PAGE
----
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Musings of a music student

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vijayalakshmy subramaniam

Koteeswara Iyer

The two contestants for the letter K were apparently grandfather – grandson, and I chose the grandson Koteeswara Iyer over Kavi Kunjara Bharathi. Koteeswara Iyer (1870 – 1936) studied music under Poochi Srinivasa Iyengar and Patnam Subramania Iyer both of whom were eminent composers.

Works

Koteeswara Iyer was one of the first composers to compose in all the 72 melakartha ragas. Implies, he should have given life to many of the otherwise synthetic ragas in the melakartha scheme. These compositions included ragas which were vivadhi, a classification of ragas considered taboo to be sung in concerts.

His compositions were mostly in Tamizh and his favourite god of praise was Lord Muruga. His songs had many variations (sangathis) as in a Thyagaraja’s but had chittaswaram, raga and composer mudhras as in a Dikshitar’s.

Other literary works of Koteeswara Iyer includes Siddhi Vinayakar padikam, Shanmukha Malai, Sundareswara Padikam, Kayarkkanni Paditrupattu, Meenakshi Andadi.

All India Radio conducted a series of concerts in 1950s, rendered by S Rajam and G Vaidehi – detailed rendition of one sudha madhyama and one prathi madhyama kriti.

Listen to…

Listen to Dr. Vijayalakshmy Subramaniam singing ‘arul seyya vendum’ in Rasikapriya which is the last melakartha ragam of the chart. My guru, Dr. Vijayalakshmy is the disciple of S. Rajam “who did learn them from RM Sundaram, a relative of Koteeswara Iyer. Rajam Sir has published all his compositions in a very neat volume.( Earlier, he would give xerox copies of the book– covering only photocopying charges!) He has also rendered all the 72 , with raga niraval and swaras.” (words of my guru in this thread).

Disciples

N Ramakrishnan (also PA to Kamarajar) published the melakartha kritis with notations

RM Sundaram, who in turn spread the KI tradition through his disciples and family

T L Venkatarama Iyer, D K Pattammal, Parur Sundaram Iyer, V V Sadagopan, S V Parthasarathy

Mudra

Kavi kunjara dasa was Koteeswara Iyer’s mudra; not to be confused with “kavi kunjara” which is his grandfather Kavi Kunjara Bharathi’s mudra.

References

carnatic.net, Wikipedia

Until next,

Vid 🙂

Dr. Vijayalakshmy Subramaniam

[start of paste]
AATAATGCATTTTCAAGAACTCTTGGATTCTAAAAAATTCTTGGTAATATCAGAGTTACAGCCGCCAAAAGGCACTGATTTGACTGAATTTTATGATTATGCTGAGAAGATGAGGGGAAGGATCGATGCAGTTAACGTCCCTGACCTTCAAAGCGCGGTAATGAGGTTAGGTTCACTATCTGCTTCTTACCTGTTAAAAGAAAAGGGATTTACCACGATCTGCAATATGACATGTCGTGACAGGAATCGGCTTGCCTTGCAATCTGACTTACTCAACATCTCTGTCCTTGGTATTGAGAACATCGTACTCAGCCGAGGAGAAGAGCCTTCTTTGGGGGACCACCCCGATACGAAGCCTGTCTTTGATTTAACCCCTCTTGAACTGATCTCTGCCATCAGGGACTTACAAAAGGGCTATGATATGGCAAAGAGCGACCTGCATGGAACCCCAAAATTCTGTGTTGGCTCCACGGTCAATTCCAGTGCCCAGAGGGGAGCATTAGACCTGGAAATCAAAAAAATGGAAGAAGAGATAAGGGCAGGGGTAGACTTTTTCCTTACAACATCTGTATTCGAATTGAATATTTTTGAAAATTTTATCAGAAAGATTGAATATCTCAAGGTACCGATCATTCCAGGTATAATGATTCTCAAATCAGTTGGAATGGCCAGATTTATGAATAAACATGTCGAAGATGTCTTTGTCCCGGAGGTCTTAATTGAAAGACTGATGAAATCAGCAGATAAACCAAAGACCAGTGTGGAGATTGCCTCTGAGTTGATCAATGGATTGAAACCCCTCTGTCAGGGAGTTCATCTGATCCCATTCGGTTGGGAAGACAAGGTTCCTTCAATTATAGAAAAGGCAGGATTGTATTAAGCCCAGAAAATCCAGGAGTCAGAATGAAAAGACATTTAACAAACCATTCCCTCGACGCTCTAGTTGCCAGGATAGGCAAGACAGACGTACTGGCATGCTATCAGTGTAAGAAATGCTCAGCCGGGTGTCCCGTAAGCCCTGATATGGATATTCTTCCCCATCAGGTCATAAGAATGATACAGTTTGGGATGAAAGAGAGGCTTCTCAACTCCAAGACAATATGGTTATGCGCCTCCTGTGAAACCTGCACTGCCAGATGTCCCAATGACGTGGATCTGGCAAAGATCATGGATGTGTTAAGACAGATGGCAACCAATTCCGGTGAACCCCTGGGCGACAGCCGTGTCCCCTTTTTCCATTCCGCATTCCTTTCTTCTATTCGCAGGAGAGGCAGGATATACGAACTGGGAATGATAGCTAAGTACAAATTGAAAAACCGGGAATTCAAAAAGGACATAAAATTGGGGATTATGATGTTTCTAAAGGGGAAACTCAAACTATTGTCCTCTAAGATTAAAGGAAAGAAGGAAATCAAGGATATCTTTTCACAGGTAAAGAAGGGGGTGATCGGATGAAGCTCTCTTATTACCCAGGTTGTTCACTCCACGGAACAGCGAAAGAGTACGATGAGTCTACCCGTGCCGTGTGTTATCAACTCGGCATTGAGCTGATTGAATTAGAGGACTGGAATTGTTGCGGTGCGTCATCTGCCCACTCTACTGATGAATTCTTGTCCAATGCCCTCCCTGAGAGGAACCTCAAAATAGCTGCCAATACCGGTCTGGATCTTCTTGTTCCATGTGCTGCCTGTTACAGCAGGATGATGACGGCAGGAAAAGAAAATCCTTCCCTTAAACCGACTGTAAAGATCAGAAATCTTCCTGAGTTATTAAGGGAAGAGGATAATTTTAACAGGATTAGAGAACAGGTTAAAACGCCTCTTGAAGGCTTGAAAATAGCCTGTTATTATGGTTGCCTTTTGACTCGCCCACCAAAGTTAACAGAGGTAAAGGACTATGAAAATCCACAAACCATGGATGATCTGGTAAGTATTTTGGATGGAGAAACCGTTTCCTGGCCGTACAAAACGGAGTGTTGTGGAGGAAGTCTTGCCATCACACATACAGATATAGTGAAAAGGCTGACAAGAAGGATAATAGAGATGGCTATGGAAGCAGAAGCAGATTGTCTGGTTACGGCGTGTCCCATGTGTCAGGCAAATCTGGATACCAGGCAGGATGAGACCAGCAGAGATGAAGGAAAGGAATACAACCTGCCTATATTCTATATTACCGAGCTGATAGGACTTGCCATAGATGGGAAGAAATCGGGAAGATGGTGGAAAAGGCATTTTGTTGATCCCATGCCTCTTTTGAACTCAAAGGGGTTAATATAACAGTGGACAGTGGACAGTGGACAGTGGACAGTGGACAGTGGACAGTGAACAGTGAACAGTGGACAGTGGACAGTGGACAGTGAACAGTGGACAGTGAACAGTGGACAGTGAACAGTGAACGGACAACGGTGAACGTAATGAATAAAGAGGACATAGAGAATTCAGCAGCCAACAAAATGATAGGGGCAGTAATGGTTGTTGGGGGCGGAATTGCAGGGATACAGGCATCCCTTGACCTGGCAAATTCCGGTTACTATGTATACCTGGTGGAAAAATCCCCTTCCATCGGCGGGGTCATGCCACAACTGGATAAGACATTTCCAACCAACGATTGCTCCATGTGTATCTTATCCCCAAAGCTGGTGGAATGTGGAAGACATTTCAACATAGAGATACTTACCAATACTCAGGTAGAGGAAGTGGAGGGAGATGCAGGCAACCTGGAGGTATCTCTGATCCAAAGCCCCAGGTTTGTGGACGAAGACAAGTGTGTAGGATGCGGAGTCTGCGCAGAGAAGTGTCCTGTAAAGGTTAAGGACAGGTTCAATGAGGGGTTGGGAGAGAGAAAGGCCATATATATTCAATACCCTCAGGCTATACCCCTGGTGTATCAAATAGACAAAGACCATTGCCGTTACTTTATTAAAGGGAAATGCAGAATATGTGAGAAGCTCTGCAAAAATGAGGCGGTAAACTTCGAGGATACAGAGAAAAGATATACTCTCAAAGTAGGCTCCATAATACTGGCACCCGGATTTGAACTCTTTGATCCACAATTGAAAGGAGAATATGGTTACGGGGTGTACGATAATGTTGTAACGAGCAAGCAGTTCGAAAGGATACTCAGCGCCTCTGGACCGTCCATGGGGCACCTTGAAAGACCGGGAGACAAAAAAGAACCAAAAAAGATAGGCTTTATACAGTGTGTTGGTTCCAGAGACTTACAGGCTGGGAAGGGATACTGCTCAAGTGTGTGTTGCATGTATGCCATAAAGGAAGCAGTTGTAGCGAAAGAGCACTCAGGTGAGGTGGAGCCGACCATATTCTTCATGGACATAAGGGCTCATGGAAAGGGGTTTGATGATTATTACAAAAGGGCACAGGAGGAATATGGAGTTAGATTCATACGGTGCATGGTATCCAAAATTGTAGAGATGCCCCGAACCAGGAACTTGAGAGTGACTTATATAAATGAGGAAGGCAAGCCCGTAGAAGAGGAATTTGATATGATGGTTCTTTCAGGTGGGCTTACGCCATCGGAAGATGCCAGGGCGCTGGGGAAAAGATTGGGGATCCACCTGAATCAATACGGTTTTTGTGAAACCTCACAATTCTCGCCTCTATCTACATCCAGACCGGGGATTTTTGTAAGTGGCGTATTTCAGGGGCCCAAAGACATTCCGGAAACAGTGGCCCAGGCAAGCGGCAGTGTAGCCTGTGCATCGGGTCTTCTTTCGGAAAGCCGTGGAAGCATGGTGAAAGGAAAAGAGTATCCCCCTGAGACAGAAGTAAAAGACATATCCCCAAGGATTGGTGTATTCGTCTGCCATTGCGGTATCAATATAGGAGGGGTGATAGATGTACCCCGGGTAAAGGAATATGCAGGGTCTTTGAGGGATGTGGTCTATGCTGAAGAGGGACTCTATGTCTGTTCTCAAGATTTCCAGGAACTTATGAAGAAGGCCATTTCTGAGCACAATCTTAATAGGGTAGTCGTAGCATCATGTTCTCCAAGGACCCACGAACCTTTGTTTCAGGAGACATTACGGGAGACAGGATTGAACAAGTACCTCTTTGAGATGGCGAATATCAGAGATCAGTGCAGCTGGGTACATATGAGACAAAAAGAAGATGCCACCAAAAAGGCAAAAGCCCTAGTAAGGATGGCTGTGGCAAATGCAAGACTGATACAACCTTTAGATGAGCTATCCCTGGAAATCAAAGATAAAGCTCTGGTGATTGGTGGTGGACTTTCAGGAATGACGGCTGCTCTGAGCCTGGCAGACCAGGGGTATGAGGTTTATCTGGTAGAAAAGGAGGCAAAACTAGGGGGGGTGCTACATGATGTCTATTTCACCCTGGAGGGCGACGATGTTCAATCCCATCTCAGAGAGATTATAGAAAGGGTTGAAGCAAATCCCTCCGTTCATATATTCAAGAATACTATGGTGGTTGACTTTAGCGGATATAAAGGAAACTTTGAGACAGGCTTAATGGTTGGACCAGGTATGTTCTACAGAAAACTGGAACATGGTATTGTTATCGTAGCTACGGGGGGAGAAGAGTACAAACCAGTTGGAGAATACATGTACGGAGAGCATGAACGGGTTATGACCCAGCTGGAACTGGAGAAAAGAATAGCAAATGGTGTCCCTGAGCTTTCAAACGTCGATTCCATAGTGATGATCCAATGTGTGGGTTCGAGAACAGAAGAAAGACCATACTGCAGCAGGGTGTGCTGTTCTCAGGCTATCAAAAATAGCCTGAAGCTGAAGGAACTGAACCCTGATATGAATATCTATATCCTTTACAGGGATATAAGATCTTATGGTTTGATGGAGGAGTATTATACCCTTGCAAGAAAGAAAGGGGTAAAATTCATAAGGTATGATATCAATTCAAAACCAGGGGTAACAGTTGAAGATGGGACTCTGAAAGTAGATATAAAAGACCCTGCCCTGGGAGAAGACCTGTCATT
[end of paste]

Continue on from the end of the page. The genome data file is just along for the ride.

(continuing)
As said in my earlier post Guru Vandanam, this is my first post in the series.

Vijayalakshmy Subramaniam, or Viji aunty as we call her, is a carnatic music performer and teacher and a Doctorate and the disciple of Rajam sir, and of course my guru! You can read more of her bio on the link above. Because here I am going to talk about my learning experiences under her.

It is said that a place that is surrounded with music all the time will have a certain vibrating effect. Though I have heard many say it, the first time I experienced this was in aunty’s house – the room where we learn. The ambience is that vibrating and musical. Even Casper, their dog would attend our classes regularly and he was always seated in the front row! I even have a recording of us singing bhairavi varnam and Casper’s howl exactly at upper Sa in the background.

I have learnt many dikshitar kritis from her to my heart’s content (I am a huge fan). Vaaya tharandhu padanum is a general advice given to music students. But she showed me how to open up and sing at the same time not sound loud. I also learnt how to put the tambura – it ain’t easy as it looks for sure.

Ksetra Sangeetham is the series of thematic concerts she does. The format is thus, each episode concentrates on a particular religious place (kshetram); there is a initial speech by a historian or a religious person on the Gods and Godesses and other specialities of the kshetram, followed by aunty’s concert of songs exclusively sung on the same place.

I had the opportunity to be a part of a few episodes such as Kanchipuram, Nagapattinam, Swamimalai, Guruvayoor and others, in helping her in primitive research and preparing presentations for the concert. This outside-classroom experience gave me a whole new outlook to the way songs might have been conceptualised, its religious and political setup.

Aunty’s way of teaching / singing a raga is more ingenious than traditional, something I had observed even as a fan of her concerts before I started training under her. Hopefully I retain and reproduce whatever I have imbibed.

Below is one such Dikshitar’s song being taught by Viji aunty in the paatu class broadcasts. Parvathi kumaram bhavaye in Naatakurinji…

– Until next,
Vid 🙂

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